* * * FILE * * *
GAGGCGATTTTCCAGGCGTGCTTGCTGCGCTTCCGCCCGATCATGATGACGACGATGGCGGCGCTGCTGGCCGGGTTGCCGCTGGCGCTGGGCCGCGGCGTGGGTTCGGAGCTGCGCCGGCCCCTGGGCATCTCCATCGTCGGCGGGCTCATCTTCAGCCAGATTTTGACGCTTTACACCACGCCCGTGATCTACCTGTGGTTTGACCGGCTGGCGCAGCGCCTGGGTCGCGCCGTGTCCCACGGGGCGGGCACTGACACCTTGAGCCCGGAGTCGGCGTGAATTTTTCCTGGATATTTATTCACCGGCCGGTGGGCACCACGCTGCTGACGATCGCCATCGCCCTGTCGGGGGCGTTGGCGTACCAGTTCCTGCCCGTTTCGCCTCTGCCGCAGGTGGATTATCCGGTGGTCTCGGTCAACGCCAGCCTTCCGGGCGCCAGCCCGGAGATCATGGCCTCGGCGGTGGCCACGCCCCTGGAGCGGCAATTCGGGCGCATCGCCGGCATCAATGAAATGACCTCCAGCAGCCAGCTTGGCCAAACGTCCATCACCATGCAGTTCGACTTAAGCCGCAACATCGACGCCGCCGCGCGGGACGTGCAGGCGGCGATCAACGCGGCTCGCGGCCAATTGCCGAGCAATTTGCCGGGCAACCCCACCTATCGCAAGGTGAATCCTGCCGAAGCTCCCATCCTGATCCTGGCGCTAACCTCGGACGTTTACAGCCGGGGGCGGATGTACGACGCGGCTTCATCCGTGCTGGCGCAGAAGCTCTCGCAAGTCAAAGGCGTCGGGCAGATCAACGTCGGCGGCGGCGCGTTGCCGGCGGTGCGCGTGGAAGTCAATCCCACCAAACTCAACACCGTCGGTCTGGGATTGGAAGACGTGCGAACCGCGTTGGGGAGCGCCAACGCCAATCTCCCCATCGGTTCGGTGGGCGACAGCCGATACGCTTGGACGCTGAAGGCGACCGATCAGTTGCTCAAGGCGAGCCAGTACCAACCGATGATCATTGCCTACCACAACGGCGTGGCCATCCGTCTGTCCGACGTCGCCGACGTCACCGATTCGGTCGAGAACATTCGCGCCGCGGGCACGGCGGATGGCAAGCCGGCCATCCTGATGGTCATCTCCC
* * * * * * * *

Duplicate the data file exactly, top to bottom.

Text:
GAGGCGATTTTCCAGGCGTGCTTGCTGCGCTTCCGCCCGATCATGATGACGACGATGGCGGCGCTGCTGGCCGGGTTGCCGCTGGCGCTGGGCCGCGGCGTGGGTTCGGAGCTGCGCCGGCCCCTGGGCATCTCCATCGTCGGCGGGCTCATCTTCAGCCAGATTTTGACGCTTTACACCACGCCCGTGATCTACCTGTGGTTTGACCGGCTGGCGCAGCGCCTGGGTCGCGCCGTGTCCCACGGGGCGGGCACTGACACCTTGAGCCCGGAGTCGGCGTGAATTTTTCCTGGATATTTATTCACCGGCCGGTGGGCACCACGCTGCTGACGATCGCCATCGCCCTGTCGGGGGCGTTGGCGTACCAGTTCCTGCCCGTTTCGCCTCTGCCGCAGGTGGATTATCCGGTGGTCTCGGTCAACGCCAGCCTTCCGGGCGCCAGCCCGGAGATCATGGCCTCGGCGGTGGCCACGCCCCTGGAGCGGCAATTCGGGCGCATCGCCGGCATCAATGAAATGACCTCCAGCAGCCAGCTTGGCCAAACGTCCATCACCATGCAGTTCGACTTAAGCCGCAACATCGACGCCGCCGCGCGGGACGTGCAGGCGGCGATCAACGCGGCTCGCGGCCAATTGCCGAGCAATTTGCCGGGCAACCCCACCTATCGCAAGGTGAATCCTGCCGAAGCTCCCATCCTGATCCTGGCGCTAACCTCGGACGTTTACAGCCGGGGGCGGATGTACGACGCGGCTTCATCCGTGCTGGCGCAGAAGCTCTCGCAAGTCAAAGGCGTCGGGCAGATCAACGTCGGCGGCGGCGCGTTGCCGGCGGTGCGCGTGGAAGTCAATCCCACCAAACTCAACACCGTCGGTCTGGGATTGGAAGACGTGCGAACCGCGTTGGGGAGCGCCAACGCCAATCTCCCCATCGGTTCGGTGGGCGACAGCCGATACGCTTGGACGCTGAAGGCGACCGATCAGTTGCTCAAGGCGAGCCAGTACCAACCGATGATCATTGCCTACCACAACGGCGTGGCCATCCGTCTGTCCGACGTCGCCGACGTCACCGATTCGGTCGAGAACATTCGCGCCGCGGGCACGGCGGATGGCAAGCCGGCCATCCTGATGGTCATCTCCC